Central Bank shifts gears to growth with surprise policy rate cut | Sri Lanka News

  • 250bps rate cut clearly reflects CB’s desire to reboot economic growth
  • “Today is the start of the policy easing cycle” – CB Governor Dr. Weerasinghe
  • Expects market interest rates to come down with policy rate cut
  • Confident inflation reaching single digit levels by July end 


Dr. Nandalal Weerasinghe

The Central Bank yesterday delivered a surprise policy rate cut, bringing nearly two years long tightening cycle to a close and left open the door for further rate cuts in the next few months among other measures to ease remaining restrictions on imports to reverse the prolonged economic contraction. 

The Monetary Board decided to cut both Standing Lending Facility Rate (SLFR) and Standing Deposit Facility Rate (SDFR) by an outsize 250 basis points at its meeting held on Wednesday as the members assessed that the policy support by way of lower interest rates is necessary to restart credit flows into the real economy, which has been in contraction since June last year.

“Today is the start of the policy easing cycle,” Central Bank Governor Dr. Nandalal Weerasinghe told reporters in Colombo yesterday. 

The Central Bank now appears to be leaning more towards rebooting growth while keeping a closer tab on the hard won economic stability, which until yestersay was given priority when making policy decisions.  

“We hope that banks will transmit and bring down, specially the lending rates to businesses,” Weerasinghe said calling for faster pass through of the policy action via banks to help realise Central Bank’s expectations for the economy.

Although the Central Bank had earlier projected 2.0 percent contraction in the economy in 2023, it now expects the growth to land somewhere close to zero level by the end of the year supported by the growth expected in the back half of the year, potentially fully offsetting the contraction projected for the first half.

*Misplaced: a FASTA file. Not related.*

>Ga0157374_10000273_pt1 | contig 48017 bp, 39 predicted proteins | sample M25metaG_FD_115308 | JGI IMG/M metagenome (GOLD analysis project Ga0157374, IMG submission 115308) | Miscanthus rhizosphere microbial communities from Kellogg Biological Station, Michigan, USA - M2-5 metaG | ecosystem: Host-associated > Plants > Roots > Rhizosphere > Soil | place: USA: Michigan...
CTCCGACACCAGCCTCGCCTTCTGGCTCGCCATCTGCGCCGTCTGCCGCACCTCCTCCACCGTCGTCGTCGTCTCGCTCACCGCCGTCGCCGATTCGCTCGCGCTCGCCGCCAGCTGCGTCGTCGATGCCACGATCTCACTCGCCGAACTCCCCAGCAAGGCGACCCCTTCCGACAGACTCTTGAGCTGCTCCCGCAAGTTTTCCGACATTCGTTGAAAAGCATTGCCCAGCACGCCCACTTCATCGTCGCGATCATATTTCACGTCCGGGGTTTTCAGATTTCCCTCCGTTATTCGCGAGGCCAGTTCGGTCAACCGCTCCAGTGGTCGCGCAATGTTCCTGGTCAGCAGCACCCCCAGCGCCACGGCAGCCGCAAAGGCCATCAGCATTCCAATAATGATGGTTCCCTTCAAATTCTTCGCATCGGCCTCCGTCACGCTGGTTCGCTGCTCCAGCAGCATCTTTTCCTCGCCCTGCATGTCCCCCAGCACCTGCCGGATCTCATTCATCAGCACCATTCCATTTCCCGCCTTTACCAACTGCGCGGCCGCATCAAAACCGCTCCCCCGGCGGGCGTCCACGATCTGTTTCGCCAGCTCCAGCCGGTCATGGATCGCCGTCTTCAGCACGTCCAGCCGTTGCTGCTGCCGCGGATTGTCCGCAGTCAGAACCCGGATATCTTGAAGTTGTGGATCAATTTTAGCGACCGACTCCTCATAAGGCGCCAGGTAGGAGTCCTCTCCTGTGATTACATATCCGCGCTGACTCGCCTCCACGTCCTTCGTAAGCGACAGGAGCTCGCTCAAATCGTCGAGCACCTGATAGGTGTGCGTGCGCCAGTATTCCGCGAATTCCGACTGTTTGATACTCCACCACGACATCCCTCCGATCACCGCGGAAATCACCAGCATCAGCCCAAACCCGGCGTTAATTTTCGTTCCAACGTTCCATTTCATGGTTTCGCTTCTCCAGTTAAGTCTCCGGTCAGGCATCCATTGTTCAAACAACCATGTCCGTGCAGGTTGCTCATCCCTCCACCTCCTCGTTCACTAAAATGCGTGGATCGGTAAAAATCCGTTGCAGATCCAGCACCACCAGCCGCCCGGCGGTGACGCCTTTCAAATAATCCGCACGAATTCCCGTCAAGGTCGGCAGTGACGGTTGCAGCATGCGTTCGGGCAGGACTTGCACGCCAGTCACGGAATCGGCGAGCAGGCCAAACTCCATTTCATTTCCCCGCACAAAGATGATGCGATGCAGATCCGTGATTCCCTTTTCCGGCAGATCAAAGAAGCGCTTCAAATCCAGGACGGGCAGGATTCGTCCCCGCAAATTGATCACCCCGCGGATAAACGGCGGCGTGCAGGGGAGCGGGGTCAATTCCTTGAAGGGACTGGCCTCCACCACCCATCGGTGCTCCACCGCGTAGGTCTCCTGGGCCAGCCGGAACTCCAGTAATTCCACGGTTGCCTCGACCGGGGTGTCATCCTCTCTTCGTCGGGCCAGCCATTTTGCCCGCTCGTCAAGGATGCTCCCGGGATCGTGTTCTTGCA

Although the financial conditions have been slowly easing from the beginning of the year as seen from the slight downward adjustments in government securities yields and market interest rates thus far, the Monetary Board had assessed that further easing in credit and financial conditions could not happen without policy intervention. 

The faster than expected deceleration in consumer prices in April and May provide more wiggle room for the members of the rate setting committee to bring forward a rate cut which may have been penciled in for later in the year. 

In fact the magnitude of the rate cut made it further clear that the Central Bank wants to prioritise growth going into the second half of the year. 

Yesterday’s action also marked the end to one of the longest tightening cycles and the first which caused a historic 7.8 percent contraction in the economy. 

After the country ran out of its thin foreign currency reserves, the Monetary Board signed off an unprecedented 700 basis points hike in April last year to arrest runaway prices.

Colombo inflation fell to 25.2 percent in May after easing to 35.3 percent through April from nearly twice as the levels seen just six months ago. 

In fact the Central Bank expects inflation to return to single digit levels as early as July due to the substantially higher base effects of last year, which are still at play through at least August, and the prices to be maintained at the desired mid-single digit levels thereafter. 

“The Board assessed both upside and downside risks to inflation projections in the near to medium term and viewed that risks to the inflation projections, on balance, are tilted to the downside in the medium term,” the statement by the Monetary Board said. 

“Faster deceleration of inflation and lower probability of excessive demand pressures during the economic rebound phase creates space for a gradual policy relaxation in the period ahead,” it added. 

However, the Central Bank admitted that the recent easing in official inflation indices is yet to be reflected in household grocery bills and their overall cost of living. 

Dr. Weerasinghe also said there was always a time lag before the impact of the appreciation in the rupee is reflected in the prices of imported goods. 

He further pointed out to the seasonality in locally produced commodities such as vegetables for their current astronomical prices.


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